The Wisconsin LGBTQ History Project, a program of Milwaukee Pride, Inc., has documented over three dozen “gay bars” that opened before the Stonewall Riots of 1969. Similarly, these businesses did not and could not identify, advertise or publicly position themselves as LGBTQ-friendly. This Is It is the one and only pre-Stonewall survivor in the City of Milwaukee and the State of Wisconsin.
This Is It has continuously operated, at the same address, with the same name, within the same architecture, as a self-identified LGBTQ landmark for 50 years. This Is It began with June’s brave and bold dream: to create a safe and respectable place for her gay friends that would be just as good, if not better, than any other bar in town. Today, owners George Schneider and Michael Fisher continue to deliver that dream to emerging generations, seven nights a week, 365 days a year.
This crosswalk, as the first Milwaukee monument to LGBTQ people, will be not just a symbol of historic local pride, but of our community’s historic local triumph. On June 17, 1989, approximately 500 people marched from Walker’s Point to Cathedral Square, where another 500 people had gathered for a rally. The first Milwaukee Pride March earned regional media attention as well as the first-ever endorsement from a Milwaukee mayor and county executive. Today’s Milwaukee Pride Parade and PrideFest continue this proud legacy each and every June as the kickoff of the summer festival season. This crosswalk will honor the path from exclusionary activism to inclusive celebration.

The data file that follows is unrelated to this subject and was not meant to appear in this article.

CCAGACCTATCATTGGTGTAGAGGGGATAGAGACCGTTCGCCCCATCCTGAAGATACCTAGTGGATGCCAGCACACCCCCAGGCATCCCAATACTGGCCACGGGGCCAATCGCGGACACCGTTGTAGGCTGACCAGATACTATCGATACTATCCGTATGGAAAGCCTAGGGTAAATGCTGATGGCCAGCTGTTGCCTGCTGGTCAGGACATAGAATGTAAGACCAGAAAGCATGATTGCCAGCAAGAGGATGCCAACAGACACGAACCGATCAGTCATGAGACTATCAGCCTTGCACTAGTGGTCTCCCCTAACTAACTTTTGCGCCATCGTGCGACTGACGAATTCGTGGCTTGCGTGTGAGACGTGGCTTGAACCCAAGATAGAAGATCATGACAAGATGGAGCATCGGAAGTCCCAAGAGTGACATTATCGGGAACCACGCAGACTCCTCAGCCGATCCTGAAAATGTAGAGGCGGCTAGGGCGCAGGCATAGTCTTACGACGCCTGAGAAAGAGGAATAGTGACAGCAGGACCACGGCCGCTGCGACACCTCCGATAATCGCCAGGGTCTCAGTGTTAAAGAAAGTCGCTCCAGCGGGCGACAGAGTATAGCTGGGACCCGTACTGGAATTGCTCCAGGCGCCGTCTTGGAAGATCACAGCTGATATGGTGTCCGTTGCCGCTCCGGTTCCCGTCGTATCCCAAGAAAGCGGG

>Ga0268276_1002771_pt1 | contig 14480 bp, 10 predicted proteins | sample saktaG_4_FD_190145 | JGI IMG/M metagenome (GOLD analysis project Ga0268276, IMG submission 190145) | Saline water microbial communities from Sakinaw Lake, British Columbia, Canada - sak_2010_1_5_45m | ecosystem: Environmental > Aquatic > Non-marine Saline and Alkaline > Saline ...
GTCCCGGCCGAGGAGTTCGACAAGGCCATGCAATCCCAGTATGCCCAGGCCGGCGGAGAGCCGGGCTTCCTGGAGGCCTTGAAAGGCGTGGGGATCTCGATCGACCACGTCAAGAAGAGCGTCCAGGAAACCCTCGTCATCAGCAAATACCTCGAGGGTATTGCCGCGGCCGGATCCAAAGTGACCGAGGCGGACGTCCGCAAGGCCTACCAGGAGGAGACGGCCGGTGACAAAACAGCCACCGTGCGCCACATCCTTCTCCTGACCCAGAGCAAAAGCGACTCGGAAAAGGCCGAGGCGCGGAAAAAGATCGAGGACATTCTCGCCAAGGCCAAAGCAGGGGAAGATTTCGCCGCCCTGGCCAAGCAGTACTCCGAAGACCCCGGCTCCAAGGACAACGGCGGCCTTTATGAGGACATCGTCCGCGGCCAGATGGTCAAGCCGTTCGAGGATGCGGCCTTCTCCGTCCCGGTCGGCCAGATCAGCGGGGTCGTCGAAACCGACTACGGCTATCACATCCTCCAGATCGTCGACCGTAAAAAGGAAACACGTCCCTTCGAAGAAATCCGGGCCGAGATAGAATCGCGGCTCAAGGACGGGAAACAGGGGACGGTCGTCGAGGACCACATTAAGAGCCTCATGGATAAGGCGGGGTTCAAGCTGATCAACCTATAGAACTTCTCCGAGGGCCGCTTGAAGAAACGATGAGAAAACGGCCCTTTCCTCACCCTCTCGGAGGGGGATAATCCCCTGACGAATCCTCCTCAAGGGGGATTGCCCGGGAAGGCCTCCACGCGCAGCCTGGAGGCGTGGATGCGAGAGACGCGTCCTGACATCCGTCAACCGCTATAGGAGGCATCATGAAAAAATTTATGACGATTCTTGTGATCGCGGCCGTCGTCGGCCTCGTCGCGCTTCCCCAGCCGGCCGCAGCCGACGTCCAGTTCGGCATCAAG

Milwaukee Pride, and our undersigned proud partner organizations, fully support any course of action that facilitates this project further. We appreciate your consideration, support and advocacy for a stronger, healthier, and more engaged local LGBTQ community.
Michail Takach VP-Communications Milwaukee Pride, Inc. Chez Ordonez Acting Chair City of Milwaukee Equal Rights Commission
Stephanie Sue Stein Executive Director Milwaukee LGBT Community Center
Jason Rae President & CEO Wisconsin LGBT Chamber of Commerce
Kim Morris Executive Director East Town Association
Dave Reid President Cathedral Square Friends
Brent Holmes Parade Coordinator Milwaukee Pride Parade
Michael Gifford President AIDS Resource Center of Wisconsin
Brett Blomme Executive Director Cream City Foundation
Don Schwamb Founder Wisconsin LGBTQ History Project
Megin McDonnell Executive Director Fair Wisconsin
Gerry Coon Executive Director Diverse & Resilient
Carl Bogner Executive Director Milwaukee LGBT Film & Video Festival
Michael Doylen Director UWM Libraries / LGBT Archives